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Yes, we've come a long way, but America's civil-rights journey remains incomplete

mlk statue
REUTERS/Larry Downing
Much has been accomplished since King stood on the steps of the Lincoln Memorial and called on America to judge people by the content of their character instead of the color of their skin.

A recent University of Minnesota Law School symposium, “Civil Rights and Civil Justice: 50 Years Later,” served as a timely reminder that, while we should celebrate our progress, America’s long and complicated civil-rights journey is not yet complete. Indeed, as the late Sen. Ted Kennedy often said, “Civil rights is still the unfinished business of America.”

Mark Kappelhoff
Mark Kappelhoff

Unfinished — and, at times, with uneven steps forward. That is why, a half century later, America’s civil-rights laws remain vital to ensuring continued progress in eradicating discrimination and providing opportunity, access and equal justice throughout our country.

Inspired by those who took courageous stands against bigotry and intolerance — heroes such as Rosa Parks, James Meredith, Thurgood Marshall and the Rev. Martin Luther King, Jr. — the civil-rights acts enacted by Congress in the 1960s provided the legal tools to prohibit discrimination in housing, voting, employment, education and public accommodations. Leading the charge in Washington were great Minnesotans like Vice President Hubert H. Humphrey, Rep. Don Fraser, and Vice President Walter F. Mondale, who fittingly was honored at the symposium for his extraordinary efforts.

Civil-rights laws are still necessary

For the last 50 years, these landmark laws have been used to secure equal justice and equal access everywhere, from the schoolhouse to the workplace to the ballot box. We should be proud of how far our country has come.

But we cannot make the mistake of believing that past injustices will stay buried and distant. We cannot dismiss civil-rights laws as unnecessary relics of a bygone era. Yet, some question whether these laws have outlived their usefulness; earlier this year, the Supreme Court struck down a key portion of the Voting Rights Act by noting that “our country has changed.”

America certainly has changed, but laws first enacted a half-century ago continue to be among our most effective tools to combat the bigotry and bias that still plague our communities. This, I know firsthand.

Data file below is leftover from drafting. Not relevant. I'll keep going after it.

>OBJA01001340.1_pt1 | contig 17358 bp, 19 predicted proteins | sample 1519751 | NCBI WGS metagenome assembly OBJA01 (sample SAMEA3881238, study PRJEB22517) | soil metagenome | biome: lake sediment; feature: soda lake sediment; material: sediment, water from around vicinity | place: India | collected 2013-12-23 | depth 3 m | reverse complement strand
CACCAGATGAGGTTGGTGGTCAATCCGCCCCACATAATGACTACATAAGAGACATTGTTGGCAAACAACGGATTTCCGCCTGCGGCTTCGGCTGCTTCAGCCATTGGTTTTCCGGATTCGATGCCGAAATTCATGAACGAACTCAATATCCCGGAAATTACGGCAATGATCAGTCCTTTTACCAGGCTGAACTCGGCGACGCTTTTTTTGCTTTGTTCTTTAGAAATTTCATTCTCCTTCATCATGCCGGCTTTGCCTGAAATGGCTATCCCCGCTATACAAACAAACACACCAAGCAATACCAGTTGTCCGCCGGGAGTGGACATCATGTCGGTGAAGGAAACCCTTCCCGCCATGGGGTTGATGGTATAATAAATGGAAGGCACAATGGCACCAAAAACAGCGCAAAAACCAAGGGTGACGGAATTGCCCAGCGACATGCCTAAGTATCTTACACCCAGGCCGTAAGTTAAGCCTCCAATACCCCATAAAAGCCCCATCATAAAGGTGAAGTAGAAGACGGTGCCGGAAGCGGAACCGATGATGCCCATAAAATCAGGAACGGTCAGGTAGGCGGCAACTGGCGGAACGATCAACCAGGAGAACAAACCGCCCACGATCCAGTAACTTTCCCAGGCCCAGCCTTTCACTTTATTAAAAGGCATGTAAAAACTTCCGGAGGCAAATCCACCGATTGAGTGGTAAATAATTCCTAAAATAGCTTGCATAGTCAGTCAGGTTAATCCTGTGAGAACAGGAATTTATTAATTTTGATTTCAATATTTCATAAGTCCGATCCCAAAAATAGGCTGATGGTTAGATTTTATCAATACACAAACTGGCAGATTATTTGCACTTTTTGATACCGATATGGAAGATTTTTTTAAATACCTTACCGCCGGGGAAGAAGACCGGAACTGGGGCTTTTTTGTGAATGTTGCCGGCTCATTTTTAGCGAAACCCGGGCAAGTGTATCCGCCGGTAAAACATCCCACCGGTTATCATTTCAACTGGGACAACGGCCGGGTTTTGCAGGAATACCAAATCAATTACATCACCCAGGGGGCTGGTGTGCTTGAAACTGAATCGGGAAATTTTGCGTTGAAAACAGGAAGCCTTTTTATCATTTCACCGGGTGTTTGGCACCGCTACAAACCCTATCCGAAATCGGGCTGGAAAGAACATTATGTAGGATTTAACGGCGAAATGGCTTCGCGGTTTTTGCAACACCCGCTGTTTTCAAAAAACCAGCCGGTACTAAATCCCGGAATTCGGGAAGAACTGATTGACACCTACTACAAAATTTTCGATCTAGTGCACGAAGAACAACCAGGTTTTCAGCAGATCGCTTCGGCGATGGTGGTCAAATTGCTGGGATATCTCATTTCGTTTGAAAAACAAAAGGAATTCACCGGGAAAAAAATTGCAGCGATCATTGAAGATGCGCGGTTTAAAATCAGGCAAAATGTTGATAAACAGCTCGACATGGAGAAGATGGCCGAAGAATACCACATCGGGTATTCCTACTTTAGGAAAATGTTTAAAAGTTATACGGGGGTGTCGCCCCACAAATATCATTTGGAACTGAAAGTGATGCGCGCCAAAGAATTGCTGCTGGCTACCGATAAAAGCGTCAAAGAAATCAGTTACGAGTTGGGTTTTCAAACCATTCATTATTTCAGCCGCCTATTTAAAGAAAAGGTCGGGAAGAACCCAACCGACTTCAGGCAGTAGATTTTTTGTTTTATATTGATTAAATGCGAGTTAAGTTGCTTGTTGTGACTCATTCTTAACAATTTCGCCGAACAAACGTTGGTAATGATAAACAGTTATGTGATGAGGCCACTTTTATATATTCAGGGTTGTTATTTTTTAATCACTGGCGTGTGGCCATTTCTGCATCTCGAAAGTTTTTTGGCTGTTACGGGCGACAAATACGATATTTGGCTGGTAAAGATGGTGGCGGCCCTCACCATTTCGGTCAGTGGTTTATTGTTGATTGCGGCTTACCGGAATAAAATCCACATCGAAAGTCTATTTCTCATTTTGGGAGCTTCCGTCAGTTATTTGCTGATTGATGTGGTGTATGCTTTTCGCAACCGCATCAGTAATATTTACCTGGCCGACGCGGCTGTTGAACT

Hate crimes are just one example of civil-rights injustices that continue to haunt us. As a former Department of Justice civil rights prosecutor, I spent more than a decade using hate-crime laws first enacted in 1968 to prosecute bias-motivated crimes committed in the 21st century.

Crosses are still burned, LGBT kids are still bullied

Sadly, in communities across this country, crosses are still burned on lawns. Churches, synagogues and mosques are vandalized and targeted for violence. LGBT students are threatened and bullied in schools. Men and women are attacked and even killed because of the color of their skin, the religion they practice, or the people they love.

As recently as 2011, the FBI documented nearly 8,000 victims of hate-crime incidents. That amounts to one victim for nearly every hour of every day – a truly disturbing number and a stark reminder that civil rights remains America’s unfinished business.

Fortunately, our nation’s leaders at times have been willing to augment the efforts of their 1960s-era predecessors. To better address the hate crimes of today, President Barack Obama signed the Matthew Shepard and James Byrd, Jr. Hate Crimes Prevention Act into law in 2009. This bipartisan legislation, which expanded federal hate-crime laws to apply to those motivated by a victim’s sexual orientation, gender identity, or disability, has already brought a sense of justice to many victims of hate-fueled violence.

The 2009 hate-crimes law makes a difference

Thanks to this law, six young adults were brought to justice for using a 2-ton pick-up truck to murder an African-American man in Mississippi.

Thanks to this law, two self-described skinheads in New Mexico who used a heated coat hanger to torture a Native American man with a developmental disability were sentenced to lengthy federal prison terms.

And, thanks to this law, for the first time ever, federal prosecutors have convicted defendants in Kentucky, Georgia and Michigan for attacking victims they perceived to be gay.

Much has been accomplished since King stood on the steps of the Lincoln Memorial and called on America to judge people by the content of their character instead of the color of their skin. By remembering the past, acknowledging the present and vigorously enforcing civil-rights laws of both eras, our nation will continue its steady march toward realizing the promise we make in our founding documents: to achieve equal justice for all.

Mark Kappelhoff is a professor of clinical law at the University of Minnesota Law School and is the former Chief of the Criminal Section, Civil Rights Division, of the U.S. Department of Justice. Views expressed in this commentary do not necessarily reflect those of the University of Minnesota.

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Comments (1)

civil rights and the education and incarceration gap

Yes, those civil rights laws remain necessary. But more important is something that addresses the high percent of young black males in the judicial system. They are there because they commit more crimes, not because of discrimination.
Too many black children enter school from low income homes without the background they need to compete with children who know computers and have learned to read when they enter elementary school. As a result African American children often lash out, or more likely, drop out.
I suggest an aggressive pre school program to address this issue, which all the civil rights laws in the world won't help.